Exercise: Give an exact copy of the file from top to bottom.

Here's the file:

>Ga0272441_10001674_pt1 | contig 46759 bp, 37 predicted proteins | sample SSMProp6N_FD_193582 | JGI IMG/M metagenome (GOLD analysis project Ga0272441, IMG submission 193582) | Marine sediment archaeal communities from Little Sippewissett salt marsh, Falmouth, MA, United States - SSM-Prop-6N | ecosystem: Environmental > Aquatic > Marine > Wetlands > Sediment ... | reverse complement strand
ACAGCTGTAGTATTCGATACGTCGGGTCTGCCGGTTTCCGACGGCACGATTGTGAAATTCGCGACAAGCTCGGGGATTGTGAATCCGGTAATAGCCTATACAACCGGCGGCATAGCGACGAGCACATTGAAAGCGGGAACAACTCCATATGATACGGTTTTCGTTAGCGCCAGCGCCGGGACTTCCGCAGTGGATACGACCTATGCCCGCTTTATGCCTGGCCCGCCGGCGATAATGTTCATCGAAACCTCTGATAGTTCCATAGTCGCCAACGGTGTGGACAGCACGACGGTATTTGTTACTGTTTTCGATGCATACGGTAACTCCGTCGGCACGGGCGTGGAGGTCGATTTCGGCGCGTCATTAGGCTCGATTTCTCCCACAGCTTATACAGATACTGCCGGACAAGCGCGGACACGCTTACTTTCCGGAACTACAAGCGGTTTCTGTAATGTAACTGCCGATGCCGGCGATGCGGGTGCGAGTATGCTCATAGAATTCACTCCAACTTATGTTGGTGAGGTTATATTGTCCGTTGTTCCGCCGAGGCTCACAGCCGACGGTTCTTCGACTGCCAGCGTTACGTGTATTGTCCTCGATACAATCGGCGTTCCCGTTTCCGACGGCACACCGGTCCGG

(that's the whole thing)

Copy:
>Ga0272441_10001674_pt1 | contig 46759 bp, 37 predicted proteins | sample SSMProp6N_FD_193582 | JGI IMG/M metagenome (GOLD analysis project Ga0272441, IMG submission 193582) | Marine sediment archaeal communities from Little Sippewissett salt marsh, Falmouth, MA, United States - SSM-Prop-6N | ecosystem: Environmental > Aquatic > Marine > Wetlands > Sediment ... | reverse complement strand
ACAGCTGTAGTATTCGATACGTCGGGTCTGCCGGTTTCCGACGGCACGATTGTGAAATTCGCGACAAGCTCGGGGATTGTGAATCCGGTAATAGCCTATACAACCGGCGGCATAGCGACGAGCACATTGAAAGCGGGAACAACTCCATATGATACGGTTTTCGTTAGCGCCAGCGCCGGGACTTCCGCAGTGGATACGACCTATGCCCGCTTTATGCCTGGCCCGCCGGCGATAATGTTCATCGAAACCTCTGATAGTTCCATAGTCGCCAACGGTGTGGACAGCACGACGGTATTTGTTACTGTTTTCGATGCATACGGTAACTCCGTCGGCACGGGCGTGGAGGTCGATTTCGGCGCGTCATTAGGCTCGATTTCTCCCACAGCTTATACAGATACTGCCGGACAAGCGCGGACACGCTTACTTTCCGGAACTACAAGCGGTTTCTGTAATGTAACTGCCGATGCCGGCGATGCGGGTGCGAGTATGCTCATAGAATTCACTCCAACTTATGTTGGTGAGGTTATATTGTCCGTTGTTCCGCCGAGGCTCACAGCCGACGGTTCTTCGACTGCCAGCGTTACGTGTATTGTCCTCGATACAATCGGCGTTCCCGTTTCCGACGGCACACCGGTCCGG